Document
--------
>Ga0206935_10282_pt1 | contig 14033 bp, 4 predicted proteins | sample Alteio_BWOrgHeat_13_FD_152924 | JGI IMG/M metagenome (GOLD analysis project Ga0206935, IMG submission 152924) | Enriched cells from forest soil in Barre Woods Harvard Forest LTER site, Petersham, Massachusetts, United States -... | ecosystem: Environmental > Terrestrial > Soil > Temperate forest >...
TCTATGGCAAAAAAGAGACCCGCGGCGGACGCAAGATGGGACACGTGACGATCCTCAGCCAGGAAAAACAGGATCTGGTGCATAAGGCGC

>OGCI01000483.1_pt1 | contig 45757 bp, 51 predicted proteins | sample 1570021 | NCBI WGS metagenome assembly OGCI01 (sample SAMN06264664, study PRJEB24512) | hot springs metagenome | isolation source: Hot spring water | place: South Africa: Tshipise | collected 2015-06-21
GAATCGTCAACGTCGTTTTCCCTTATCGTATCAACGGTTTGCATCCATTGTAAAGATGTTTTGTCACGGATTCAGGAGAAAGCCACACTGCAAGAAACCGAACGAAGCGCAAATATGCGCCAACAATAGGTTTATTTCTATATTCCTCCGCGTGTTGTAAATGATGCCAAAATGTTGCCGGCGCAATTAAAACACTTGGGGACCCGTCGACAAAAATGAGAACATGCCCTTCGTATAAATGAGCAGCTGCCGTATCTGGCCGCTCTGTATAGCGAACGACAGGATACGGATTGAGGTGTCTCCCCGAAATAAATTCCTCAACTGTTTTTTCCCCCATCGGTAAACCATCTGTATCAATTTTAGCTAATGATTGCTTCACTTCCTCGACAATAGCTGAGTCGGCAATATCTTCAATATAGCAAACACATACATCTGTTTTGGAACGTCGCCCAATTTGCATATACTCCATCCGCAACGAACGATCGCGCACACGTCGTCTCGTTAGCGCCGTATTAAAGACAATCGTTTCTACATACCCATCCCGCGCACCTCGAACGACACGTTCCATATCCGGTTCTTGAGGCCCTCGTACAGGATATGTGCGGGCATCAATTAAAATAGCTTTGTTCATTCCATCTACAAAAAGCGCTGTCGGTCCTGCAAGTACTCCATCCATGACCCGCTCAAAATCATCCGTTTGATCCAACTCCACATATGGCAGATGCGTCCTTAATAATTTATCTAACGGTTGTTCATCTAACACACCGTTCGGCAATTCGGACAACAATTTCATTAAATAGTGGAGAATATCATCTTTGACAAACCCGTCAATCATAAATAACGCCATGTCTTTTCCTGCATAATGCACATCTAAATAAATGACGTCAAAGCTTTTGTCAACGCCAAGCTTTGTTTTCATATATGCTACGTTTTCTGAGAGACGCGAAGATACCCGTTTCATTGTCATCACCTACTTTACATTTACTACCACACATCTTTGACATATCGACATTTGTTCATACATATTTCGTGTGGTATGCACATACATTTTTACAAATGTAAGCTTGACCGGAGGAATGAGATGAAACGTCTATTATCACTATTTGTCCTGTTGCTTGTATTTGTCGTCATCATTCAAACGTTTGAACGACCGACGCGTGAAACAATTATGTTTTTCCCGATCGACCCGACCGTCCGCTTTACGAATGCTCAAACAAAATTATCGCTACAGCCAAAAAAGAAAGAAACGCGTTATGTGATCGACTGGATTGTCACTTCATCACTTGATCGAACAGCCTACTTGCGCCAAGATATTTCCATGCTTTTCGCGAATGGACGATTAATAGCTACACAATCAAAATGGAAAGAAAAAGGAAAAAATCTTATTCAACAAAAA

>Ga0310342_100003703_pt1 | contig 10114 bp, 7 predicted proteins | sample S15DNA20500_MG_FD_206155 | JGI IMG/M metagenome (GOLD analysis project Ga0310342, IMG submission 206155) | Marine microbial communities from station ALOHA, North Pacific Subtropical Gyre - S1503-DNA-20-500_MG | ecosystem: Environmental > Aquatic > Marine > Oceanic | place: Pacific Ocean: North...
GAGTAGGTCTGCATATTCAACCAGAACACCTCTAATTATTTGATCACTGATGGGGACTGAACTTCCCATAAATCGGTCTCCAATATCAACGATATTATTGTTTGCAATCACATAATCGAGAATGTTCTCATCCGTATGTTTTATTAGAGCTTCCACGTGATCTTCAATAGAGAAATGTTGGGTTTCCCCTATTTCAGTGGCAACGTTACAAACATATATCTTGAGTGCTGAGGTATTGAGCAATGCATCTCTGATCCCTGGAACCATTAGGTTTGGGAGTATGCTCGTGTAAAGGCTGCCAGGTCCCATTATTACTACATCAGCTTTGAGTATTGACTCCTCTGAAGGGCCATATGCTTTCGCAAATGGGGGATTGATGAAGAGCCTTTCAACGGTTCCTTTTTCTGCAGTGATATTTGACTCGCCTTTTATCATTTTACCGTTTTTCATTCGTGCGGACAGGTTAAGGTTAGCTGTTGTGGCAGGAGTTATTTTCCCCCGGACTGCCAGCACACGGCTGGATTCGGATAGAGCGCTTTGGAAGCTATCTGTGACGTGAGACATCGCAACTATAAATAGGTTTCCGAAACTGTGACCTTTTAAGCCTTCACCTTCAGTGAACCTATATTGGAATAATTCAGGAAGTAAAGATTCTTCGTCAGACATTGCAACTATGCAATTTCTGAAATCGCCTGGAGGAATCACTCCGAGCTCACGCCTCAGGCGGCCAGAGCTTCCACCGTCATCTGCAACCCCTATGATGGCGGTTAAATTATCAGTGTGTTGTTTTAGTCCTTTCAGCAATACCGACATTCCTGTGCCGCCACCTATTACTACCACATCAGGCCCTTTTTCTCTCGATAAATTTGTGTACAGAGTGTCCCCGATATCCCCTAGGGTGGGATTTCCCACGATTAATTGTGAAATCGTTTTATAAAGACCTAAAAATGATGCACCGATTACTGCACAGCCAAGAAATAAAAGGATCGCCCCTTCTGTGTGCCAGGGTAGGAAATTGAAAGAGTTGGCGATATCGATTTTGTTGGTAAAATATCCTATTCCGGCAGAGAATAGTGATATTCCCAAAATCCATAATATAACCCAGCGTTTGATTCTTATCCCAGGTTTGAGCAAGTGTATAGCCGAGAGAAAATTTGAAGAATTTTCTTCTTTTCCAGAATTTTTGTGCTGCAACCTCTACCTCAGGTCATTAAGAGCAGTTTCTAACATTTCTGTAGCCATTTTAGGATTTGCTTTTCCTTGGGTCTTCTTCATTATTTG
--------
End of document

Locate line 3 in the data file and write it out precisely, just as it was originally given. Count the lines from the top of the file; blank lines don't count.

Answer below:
>OGCI01000483.1_pt1 | contig 45757 bp, 51 predicted proteins | sample 1570021 | NCBI WGS metagenome assembly OGCI01 (sample SAMN06264664, study PRJEB24512) | hot springs metagenome | isolation source: Hot spring water | place: South Africa: Tshipise | collected 2015-06-21